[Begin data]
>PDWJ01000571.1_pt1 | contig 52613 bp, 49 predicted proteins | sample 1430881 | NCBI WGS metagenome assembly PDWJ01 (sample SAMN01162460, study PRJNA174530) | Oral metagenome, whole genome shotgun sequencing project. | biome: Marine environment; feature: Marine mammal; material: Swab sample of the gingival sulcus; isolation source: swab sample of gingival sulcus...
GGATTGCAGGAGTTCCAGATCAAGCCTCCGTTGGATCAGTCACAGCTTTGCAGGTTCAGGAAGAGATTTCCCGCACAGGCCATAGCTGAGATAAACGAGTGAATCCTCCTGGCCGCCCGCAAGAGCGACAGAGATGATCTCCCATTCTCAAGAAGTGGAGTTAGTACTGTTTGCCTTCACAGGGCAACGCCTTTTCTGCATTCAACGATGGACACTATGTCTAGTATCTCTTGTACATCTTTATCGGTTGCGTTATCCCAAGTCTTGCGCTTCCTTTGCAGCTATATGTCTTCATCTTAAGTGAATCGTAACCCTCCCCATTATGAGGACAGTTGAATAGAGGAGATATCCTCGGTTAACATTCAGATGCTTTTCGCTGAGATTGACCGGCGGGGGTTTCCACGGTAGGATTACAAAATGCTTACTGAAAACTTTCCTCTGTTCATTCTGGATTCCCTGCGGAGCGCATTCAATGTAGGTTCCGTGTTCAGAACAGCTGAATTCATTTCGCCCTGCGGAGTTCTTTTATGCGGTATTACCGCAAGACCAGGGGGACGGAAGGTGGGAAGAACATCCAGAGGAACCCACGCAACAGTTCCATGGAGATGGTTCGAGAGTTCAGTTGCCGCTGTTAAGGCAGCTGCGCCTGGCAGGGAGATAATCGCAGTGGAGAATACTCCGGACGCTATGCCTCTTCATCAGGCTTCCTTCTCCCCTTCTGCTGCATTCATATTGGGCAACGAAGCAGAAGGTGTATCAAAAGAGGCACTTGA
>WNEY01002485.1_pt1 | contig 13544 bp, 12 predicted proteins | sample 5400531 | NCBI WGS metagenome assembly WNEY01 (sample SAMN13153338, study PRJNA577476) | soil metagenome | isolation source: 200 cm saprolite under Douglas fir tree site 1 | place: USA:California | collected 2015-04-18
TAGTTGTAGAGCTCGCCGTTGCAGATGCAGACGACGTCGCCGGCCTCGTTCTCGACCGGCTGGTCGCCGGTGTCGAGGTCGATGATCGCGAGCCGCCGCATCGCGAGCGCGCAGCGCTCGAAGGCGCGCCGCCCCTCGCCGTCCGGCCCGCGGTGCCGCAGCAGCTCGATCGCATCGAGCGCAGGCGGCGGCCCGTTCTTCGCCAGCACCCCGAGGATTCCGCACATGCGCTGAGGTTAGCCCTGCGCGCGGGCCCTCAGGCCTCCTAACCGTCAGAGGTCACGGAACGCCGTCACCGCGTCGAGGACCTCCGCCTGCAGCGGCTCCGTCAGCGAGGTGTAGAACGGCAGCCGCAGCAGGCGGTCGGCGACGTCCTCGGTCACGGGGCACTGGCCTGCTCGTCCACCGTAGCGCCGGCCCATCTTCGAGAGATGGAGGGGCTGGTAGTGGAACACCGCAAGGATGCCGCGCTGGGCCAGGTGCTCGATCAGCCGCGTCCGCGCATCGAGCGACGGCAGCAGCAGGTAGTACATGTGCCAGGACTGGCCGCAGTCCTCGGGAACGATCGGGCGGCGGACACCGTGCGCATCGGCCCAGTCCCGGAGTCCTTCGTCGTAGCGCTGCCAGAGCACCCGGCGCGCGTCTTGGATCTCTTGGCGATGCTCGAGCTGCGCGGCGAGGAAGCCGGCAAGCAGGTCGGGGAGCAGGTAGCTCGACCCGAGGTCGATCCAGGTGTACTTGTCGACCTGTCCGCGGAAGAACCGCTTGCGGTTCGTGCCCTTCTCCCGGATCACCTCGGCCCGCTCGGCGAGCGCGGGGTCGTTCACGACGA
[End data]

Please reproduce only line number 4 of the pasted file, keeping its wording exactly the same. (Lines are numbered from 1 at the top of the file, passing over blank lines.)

TAGTTGTAGAGCTCGCCGTTGCAGATGCAGACGACGTCGCCGGCCTCGTTCTCGACCGGCTGGTCGCCGGTGTCGAGGTCGATGATCGCGAGCCGCCGCATCGCGAGCGCGCAGCGCTCGAAGGCGCGCCGCCCCTCGCCGTCCGGCCCGCGGTGCCGCAGCAGCTCGATCGCATCGAGCGCAGGCGGCGGCCCGTTCTTCGCCAGCACCCCGAGGATTCCGCACATGCGCTGAGGTTAGCCCTGCGCGCGGGCCCTCAGGCCTCCTAACCGTCAGAGGTCACGGAACGCCGTCACCGCGTCGAGGACCTCCGCCTGCAGCGGCTCCGTCAGCGAGGTGTAGAACGGCAGCCGCAGCAGGCGGTCGGCGACGTCCTCGGTCACGGGGCACTGGCCTGCTCGTCCACCGTAGCGCCGGCCCATCTTCGAGAGATGGAGGGGCTGGTAGTGGAACACCGCAAGGATGCCGCGCTGGGCCAGGTGCTCGATCAGCCGCGTCCGCGCATCGAGCGACGGCAGCAGCAGGTAGTACATGTGCCAGGACTGGCCGCAGTCCTCGGGAACGATCGGGCGGCGGACACCGTGCGCATCGGCCCAGTCCCGGAGTCCTTCGTCGTAGCGCTGCCAGAGCACCCGGCGCGCGTCTTGGATCTCTTGGCGATGCTCGAGCTGCGCGGCGAGGAAGCCGGCAAGCAGGTCGGGGAGCAGGTAGCTCGACCCGAGGTCGATCCAGGTGTACTTGTCGACCTGTCCGCGGAAGAACCGCTTGCGGTTCGTGCCCTTCTCCCGGATCACCTCGGCCCGCTCGGCGAGCGCGGGGTCGTTCACGACGA